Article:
Lough Bray house is said to have been built by a British Viceroy as a shooting lodge for a surgeon who saved his life towards the end of the 19th century. Situated in spectacular scenery at the head of the Glencree valley, it used to be part of the large estate owned by Lord Powerscourt of the Wingfield family. Later it was bought by the Guinnesses. Situated on the south-facing shore of Lower Lough Bray (occupying an area of 37 acres), the house can only be seen from the path on the opposite side that leads up to the Eagle's Crag, above where this photo was taken, and from which one can enjoy stunning panoramic views across the Irish Sea to the mountains of Snowdonia in Wales.
The house was visited by Oscar Wilde, and was subsequently inhabited by James Joyce's friend John McCormack, the great Irish opera singer who probably appreciated the extraordinary acoustic properties of the giant natural amphitheatre formed by the mountains which surround the lake. The famous playwright John Millington Synge stayed in the gate lodge, and was said to have been inspired to write The Shadow of the Glen as a resuilt. The property was then inherited from the Wingfield to the Slazenger family.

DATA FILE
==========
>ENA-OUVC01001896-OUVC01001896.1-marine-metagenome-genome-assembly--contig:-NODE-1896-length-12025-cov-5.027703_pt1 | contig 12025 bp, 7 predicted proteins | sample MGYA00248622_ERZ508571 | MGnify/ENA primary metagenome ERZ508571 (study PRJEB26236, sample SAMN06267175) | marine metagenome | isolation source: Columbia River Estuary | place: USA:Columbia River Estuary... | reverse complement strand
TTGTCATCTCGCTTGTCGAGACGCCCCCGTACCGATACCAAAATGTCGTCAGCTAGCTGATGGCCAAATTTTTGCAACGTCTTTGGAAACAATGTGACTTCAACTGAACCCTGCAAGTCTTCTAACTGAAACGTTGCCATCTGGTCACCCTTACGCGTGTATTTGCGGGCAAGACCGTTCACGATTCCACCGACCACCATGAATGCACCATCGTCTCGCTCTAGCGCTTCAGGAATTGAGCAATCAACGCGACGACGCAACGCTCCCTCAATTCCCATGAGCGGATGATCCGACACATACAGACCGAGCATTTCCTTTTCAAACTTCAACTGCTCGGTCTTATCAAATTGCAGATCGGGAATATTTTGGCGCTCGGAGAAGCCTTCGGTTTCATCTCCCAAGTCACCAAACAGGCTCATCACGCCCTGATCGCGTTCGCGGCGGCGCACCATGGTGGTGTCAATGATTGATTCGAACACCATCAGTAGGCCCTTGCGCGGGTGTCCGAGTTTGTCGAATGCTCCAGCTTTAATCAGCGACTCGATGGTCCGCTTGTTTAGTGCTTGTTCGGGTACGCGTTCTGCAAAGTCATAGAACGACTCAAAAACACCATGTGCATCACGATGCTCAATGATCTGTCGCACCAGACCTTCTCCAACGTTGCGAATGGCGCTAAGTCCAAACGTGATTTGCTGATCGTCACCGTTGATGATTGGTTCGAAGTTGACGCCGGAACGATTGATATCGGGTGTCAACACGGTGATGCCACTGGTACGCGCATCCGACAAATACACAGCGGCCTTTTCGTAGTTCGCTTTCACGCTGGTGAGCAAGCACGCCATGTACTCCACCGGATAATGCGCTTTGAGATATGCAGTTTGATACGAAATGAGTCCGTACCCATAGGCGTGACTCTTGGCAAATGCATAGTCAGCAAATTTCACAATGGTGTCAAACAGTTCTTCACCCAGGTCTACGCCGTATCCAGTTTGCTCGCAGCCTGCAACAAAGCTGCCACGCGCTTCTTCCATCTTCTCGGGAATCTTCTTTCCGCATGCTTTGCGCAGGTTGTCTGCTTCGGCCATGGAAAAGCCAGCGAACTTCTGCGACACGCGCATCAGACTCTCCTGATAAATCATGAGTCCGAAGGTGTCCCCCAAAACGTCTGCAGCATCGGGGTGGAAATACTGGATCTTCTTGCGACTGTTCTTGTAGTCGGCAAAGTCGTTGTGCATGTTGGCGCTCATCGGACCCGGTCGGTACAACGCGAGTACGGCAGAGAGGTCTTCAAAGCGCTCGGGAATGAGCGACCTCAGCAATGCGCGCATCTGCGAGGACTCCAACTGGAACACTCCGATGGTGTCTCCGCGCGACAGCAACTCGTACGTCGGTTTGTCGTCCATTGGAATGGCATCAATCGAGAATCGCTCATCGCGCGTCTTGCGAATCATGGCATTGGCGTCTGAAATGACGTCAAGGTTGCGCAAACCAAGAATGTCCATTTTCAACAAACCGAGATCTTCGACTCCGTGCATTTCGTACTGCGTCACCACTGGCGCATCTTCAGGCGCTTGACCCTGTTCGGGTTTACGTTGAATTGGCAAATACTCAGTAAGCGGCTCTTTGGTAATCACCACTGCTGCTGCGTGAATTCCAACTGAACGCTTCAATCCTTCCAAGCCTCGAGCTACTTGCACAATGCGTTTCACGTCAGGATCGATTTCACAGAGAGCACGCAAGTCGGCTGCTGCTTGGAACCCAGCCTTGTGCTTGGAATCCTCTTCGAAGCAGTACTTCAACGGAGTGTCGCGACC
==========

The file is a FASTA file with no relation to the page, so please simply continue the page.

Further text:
Robert Altman used the location as the set for his film Images starring Susannnah York in 1972. Michael O'Callaghan lived there in 1973-74 shortly after first conceiving the Global Vision project.